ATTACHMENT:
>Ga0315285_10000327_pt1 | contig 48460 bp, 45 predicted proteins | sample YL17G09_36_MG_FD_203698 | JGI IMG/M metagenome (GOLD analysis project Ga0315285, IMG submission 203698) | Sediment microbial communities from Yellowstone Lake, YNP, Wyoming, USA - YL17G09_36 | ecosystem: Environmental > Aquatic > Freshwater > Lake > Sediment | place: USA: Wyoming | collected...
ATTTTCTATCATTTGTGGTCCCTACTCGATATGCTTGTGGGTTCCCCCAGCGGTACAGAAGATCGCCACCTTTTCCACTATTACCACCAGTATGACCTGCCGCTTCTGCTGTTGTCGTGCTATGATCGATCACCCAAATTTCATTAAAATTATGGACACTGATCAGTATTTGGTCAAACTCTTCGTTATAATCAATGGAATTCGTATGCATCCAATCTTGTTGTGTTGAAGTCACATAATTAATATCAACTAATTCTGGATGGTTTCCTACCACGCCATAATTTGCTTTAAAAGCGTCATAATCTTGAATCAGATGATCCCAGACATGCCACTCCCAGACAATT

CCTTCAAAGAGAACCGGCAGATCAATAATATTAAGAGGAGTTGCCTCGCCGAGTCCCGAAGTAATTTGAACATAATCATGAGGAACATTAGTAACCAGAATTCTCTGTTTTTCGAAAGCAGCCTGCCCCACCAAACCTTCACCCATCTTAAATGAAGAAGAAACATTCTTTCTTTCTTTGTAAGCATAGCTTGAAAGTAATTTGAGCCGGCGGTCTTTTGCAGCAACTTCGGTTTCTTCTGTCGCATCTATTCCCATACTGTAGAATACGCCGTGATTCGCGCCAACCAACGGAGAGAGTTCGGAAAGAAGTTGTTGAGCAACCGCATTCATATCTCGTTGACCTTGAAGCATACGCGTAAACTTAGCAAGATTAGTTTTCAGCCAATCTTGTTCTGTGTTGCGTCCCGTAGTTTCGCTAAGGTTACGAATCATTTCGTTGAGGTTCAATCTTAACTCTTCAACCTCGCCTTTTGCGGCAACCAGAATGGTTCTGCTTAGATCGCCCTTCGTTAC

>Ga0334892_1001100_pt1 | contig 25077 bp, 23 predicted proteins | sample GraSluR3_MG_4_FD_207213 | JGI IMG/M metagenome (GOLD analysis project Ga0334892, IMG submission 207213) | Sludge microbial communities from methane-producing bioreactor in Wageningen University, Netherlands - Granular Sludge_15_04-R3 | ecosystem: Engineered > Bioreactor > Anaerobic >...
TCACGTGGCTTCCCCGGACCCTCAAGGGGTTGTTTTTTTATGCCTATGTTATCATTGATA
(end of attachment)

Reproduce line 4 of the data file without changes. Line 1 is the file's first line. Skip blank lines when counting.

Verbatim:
>Ga0334892_1001100_pt1 | contig 25077 bp, 23 predicted proteins | sample GraSluR3_MG_4_FD_207213 | JGI IMG/M metagenome (GOLD analysis project Ga0334892, IMG submission 207213) | Sludge microbial communities from methane-producing bioreactor in Wageningen University, Netherlands - Granular Sludge_15_04-R3 | ecosystem: Engineered > Bioreactor > Anaerobic >...